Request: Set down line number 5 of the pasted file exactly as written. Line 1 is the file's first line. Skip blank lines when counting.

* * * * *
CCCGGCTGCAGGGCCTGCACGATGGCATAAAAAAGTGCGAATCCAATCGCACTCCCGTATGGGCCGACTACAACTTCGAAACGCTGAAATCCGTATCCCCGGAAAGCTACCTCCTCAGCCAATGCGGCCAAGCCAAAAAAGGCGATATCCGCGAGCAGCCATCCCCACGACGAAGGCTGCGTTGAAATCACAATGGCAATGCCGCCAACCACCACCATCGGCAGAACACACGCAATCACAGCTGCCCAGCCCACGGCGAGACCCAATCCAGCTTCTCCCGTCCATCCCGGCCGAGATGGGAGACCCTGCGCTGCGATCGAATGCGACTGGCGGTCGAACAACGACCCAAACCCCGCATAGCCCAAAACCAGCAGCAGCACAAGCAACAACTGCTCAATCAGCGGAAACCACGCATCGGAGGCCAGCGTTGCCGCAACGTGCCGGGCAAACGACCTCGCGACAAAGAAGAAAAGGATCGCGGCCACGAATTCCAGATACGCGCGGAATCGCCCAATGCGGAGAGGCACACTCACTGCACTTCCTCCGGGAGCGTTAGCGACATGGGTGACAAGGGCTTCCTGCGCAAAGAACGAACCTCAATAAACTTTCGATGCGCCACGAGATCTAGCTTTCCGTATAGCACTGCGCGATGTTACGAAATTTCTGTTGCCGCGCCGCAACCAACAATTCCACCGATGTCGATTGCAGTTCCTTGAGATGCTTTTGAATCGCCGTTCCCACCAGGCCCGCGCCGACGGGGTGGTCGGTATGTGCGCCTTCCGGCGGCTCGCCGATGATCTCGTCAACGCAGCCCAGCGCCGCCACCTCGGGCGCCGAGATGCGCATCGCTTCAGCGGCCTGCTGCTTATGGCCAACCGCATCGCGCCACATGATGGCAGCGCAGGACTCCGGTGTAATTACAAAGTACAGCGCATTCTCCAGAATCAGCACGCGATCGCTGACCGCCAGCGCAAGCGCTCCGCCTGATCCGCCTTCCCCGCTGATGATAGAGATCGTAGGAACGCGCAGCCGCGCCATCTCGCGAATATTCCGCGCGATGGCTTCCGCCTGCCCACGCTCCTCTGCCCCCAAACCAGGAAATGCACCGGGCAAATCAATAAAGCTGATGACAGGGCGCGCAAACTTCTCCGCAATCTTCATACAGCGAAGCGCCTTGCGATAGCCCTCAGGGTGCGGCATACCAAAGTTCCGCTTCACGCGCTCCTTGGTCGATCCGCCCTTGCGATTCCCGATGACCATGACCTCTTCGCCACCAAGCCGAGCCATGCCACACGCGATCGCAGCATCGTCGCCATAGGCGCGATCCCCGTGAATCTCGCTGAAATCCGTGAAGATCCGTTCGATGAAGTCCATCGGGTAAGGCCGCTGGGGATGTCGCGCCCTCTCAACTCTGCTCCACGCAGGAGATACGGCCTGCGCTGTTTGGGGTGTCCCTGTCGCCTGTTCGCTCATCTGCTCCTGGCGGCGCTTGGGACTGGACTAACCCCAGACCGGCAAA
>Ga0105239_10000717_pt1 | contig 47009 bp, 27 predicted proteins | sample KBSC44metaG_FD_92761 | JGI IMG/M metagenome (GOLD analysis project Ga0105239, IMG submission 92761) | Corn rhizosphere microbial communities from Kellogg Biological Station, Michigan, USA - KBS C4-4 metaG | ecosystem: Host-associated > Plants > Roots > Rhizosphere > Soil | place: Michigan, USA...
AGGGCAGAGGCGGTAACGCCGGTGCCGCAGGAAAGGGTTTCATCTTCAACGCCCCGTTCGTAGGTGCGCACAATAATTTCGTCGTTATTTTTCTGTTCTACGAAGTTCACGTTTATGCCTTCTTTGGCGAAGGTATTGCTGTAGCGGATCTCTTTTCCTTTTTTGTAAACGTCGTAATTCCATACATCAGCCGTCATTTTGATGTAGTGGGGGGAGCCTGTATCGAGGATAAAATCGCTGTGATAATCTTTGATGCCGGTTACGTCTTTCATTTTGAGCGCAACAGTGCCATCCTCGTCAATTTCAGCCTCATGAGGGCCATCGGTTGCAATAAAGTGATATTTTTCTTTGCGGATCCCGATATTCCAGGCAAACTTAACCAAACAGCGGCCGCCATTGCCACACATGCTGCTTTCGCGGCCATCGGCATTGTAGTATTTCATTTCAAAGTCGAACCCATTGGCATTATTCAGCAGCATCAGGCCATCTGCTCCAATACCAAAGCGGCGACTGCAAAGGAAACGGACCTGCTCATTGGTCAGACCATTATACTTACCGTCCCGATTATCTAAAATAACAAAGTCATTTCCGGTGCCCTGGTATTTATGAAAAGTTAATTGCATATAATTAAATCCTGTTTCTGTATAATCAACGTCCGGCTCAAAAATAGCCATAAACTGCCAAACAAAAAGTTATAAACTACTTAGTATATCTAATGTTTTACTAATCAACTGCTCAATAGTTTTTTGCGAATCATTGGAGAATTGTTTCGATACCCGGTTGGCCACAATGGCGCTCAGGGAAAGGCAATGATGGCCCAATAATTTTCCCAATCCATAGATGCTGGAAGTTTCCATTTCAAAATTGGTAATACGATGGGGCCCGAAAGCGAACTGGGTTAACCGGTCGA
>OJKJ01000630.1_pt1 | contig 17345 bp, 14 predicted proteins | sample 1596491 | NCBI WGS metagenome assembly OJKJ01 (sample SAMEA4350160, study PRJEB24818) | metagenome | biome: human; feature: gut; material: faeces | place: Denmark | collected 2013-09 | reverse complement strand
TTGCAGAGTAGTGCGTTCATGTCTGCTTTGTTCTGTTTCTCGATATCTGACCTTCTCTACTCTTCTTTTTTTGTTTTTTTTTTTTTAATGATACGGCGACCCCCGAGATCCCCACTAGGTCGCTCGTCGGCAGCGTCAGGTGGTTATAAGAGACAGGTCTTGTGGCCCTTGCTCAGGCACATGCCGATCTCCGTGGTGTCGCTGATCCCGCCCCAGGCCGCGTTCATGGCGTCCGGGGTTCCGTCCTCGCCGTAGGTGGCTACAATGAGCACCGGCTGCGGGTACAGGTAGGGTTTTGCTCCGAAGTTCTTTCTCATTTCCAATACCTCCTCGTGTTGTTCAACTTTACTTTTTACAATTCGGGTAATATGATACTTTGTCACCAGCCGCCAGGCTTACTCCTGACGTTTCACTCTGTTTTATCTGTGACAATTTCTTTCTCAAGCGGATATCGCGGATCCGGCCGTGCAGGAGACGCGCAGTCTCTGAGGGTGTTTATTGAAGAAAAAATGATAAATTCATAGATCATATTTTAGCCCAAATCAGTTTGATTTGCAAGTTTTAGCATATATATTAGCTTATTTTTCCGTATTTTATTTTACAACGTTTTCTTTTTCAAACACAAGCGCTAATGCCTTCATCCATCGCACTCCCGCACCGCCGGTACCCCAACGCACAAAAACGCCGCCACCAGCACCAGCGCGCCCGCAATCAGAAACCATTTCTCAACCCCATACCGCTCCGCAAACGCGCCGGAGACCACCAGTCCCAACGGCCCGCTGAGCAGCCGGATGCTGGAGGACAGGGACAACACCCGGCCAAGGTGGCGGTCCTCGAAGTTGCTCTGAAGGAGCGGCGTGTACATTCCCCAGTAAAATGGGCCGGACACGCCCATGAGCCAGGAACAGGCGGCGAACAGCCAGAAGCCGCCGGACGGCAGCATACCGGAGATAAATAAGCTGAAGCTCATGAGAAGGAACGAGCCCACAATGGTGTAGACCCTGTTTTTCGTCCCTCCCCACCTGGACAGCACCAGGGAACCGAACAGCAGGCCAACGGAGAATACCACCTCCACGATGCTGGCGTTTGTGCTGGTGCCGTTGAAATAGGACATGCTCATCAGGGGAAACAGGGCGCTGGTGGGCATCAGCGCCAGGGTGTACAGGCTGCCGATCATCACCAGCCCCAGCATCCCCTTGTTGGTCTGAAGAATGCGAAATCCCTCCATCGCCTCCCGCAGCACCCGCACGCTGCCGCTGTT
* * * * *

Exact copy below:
TTGCAGAGTAGTGCGTTCATGTCTGCTTTGTTCTGTTTCTCGATATCTGACCTTCTCTACTCTTCTTTTTTTGTTTTTTTTTTTTTAATGATACGGCGACCCCCGAGATCCCCACTAGGTCGCTCGTCGGCAGCGTCAGGTGGTTATAAGAGACAGGTCTTGTGGCCCTTGCTCAGGCACATGCCGATCTCCGTGGTGTCGCTGATCCCGCCCCAGGCCGCGTTCATGGCGTCCGGGGTTCCGTCCTCGCCGTAGGTGGCTACAATGAGCACCGGCTGCGGGTACAGGTAGGGTTTTGCTCCGAAGTTCTTTCTCATTTCCAATACCTCCTCGTGTTGTTCAACTTTACTTTTTACAATTCGGGTAATATGATACTTTGTCACCAGCCGCCAGGCTTACTCCTGACGTTTCACTCTGTTTTATCTGTGACAATTTCTTTCTCAAGCGGATATCGCGGATCCGGCCGTGCAGGAGACGCGCAGTCTCTGAGGGTGTTTATTGAAGAAAAAATGATAAATTCATAGATCATATTTTAGCCCAAATCAGTTTGATTTGCAAGTTTTAGCATATATATTAGCTTATTTTTCCGTATTTTATTTTACAACGTTTTCTTTTTCAAACACAAGCGCTAATGCCTTCATCCATCGCACTCCCGCACCGCCGGTACCCCAACGCACAAAAACGCCGCCACCAGCACCAGCGCGCCCGCAATCAGAAACCATTTCTCAACCCCATACCGCTCCGCAAACGCGCCGGAGACCACCAGTCCCAACGGCCCGCTGAGCAGCCGGATGCTGGAGGACAGGGACAACACCCGGCCAAGGTGGCGGTCCTCGAAGTTGCTCTGAAGGAGCGGCGTGTACATTCCCCAGTAAAATGGGCCGGACACGCCCATGAGCCAGGAACAGGCGGCGAACAGCCAGAAGCCGCCGGACGGCAGCATACCGGAGATAAATAAGCTGAAGCTCATGAGAAGGAACGAGCCCACAATGGTGTAGACCCTGTTTTTCGTCCCTCCCCACCTGGACAGCACCAGGGAACCGAACAGCAGGCCAACGGAGAATACCACCTCCACGATGCTGGCGTTTGTGCTGGTGCCGTTGAAATAGGACATGCTCATCAGGGGAAACAGGGCGCTGGTGGGCATCAGCGCCAGGGTGTACAGGCTGCCGATCATCACCAGCCCCAGCATCCCCTTGTTGGTCTGAAGAATGCGAAATCCCTCCATCGCCTCCCGCAGCACCCGCACGCTGCCGCTGTT